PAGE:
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Modern Coolant Management -- Serving Many Masters. (Spotlight).

Experts in metalworking fluid manufacture, application, and management discuss the critical issues in coolant usage in a seminar session at the Wisconsin Tool Expo 2001.

After more than 150 years of product manufacturing, there had been no means or criteria to evaluate metalworking fluids in a comparative manner until 1995. In that year, things began to change. The Environmental Protection Agency (EPA) awarded the Institute of Advanced Manufacturing Sciences (IAMS) a cooperative agreement under the President's Environmental Technology Initiative. This agreement explored ways of improving industrial competitiveness by solving environmental pollution problems. A group of 4l industrial experts was assembled to form an advisory stakeholders team that became the International Working Industrial Group (IWIG).

In 2000, IAMS (now renamed TechSolve) determined that hey should continue with this advisory group (now consisting of more than 60 companies) to find methods for foam, bacteria, and foreign matter testing, as well as several chemical/material compatibility standardized test methods.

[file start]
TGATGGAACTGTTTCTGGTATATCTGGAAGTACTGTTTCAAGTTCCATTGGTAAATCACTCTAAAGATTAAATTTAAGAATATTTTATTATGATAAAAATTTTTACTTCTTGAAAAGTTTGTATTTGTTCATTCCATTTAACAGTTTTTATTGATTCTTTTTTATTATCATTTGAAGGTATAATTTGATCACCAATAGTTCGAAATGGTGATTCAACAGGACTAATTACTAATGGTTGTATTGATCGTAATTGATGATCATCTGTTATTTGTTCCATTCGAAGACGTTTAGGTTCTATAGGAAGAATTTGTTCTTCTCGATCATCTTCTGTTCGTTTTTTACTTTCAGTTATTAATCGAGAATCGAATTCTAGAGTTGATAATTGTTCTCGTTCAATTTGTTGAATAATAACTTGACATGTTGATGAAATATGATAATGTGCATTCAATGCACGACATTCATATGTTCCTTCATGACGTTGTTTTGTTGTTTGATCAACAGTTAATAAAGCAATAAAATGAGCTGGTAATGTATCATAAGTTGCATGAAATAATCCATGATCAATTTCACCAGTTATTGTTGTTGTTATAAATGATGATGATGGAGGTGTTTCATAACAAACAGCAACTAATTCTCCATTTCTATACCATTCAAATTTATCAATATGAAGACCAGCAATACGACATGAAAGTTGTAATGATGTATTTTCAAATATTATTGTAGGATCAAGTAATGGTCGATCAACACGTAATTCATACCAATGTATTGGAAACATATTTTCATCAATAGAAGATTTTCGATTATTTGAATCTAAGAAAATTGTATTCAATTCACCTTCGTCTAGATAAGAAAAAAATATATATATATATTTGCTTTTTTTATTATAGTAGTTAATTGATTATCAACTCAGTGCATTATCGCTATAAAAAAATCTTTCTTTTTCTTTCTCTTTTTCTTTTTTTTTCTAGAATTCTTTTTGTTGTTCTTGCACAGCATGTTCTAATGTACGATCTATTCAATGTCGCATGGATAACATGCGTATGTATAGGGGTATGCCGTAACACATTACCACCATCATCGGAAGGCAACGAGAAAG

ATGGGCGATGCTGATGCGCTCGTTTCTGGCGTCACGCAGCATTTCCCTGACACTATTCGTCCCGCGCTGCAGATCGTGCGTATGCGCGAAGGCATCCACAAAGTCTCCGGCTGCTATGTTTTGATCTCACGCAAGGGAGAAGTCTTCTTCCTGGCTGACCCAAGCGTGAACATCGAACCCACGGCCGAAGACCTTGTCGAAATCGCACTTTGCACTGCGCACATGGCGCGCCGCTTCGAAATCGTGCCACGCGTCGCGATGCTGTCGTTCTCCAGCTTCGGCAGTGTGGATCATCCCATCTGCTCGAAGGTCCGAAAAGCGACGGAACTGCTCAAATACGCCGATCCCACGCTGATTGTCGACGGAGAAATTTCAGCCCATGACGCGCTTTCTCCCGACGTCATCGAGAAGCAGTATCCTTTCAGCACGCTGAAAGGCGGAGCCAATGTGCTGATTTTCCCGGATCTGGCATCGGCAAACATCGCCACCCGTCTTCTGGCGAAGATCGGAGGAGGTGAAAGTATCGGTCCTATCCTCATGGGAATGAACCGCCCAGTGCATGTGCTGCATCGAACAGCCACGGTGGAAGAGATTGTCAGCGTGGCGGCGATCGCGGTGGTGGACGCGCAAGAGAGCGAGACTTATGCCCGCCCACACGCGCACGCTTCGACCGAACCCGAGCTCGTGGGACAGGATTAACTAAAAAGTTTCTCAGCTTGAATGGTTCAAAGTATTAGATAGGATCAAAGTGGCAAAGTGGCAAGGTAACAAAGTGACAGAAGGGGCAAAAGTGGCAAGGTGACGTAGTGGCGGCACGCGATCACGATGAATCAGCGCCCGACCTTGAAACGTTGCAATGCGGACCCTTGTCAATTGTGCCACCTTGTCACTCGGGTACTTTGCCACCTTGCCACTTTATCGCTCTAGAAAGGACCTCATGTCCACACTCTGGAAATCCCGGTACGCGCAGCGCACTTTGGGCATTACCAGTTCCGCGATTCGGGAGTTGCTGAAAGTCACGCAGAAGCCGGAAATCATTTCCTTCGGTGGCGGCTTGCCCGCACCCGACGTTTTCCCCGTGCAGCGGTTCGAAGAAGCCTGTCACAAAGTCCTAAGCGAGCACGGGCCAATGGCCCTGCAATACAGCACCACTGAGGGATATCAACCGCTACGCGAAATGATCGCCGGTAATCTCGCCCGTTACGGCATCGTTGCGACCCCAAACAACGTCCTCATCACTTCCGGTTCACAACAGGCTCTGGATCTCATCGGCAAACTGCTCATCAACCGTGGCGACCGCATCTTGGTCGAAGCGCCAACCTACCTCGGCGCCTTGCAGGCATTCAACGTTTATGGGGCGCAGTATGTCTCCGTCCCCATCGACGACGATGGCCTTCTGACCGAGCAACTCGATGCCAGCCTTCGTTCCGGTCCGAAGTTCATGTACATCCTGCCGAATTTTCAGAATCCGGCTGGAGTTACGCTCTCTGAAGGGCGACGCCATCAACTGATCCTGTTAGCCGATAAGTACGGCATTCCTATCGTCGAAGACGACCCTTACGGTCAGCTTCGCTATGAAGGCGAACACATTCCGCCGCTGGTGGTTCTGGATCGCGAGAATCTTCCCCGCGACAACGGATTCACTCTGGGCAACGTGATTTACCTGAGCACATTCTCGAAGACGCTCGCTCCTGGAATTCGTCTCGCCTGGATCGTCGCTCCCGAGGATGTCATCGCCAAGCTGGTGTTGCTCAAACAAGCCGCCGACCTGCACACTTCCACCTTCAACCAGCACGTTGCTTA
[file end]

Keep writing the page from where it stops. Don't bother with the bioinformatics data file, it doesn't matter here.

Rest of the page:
IWIG machinability testing consists of: monitoring the cutting forces generated during a specific, standardized procedure using dynamometer instrumentation; using a baseline fluid/material as reference points for all IWIG force tests; and comparing all products tested using this standard machinability test to one another for performance evaluation analyses.

When meeting with a machine fluid supplier, the following information should be requested:

* MSDS Material Safety Data Sheet;

* IWIG performance data, chemical/material compatibility, and sump evaluation data;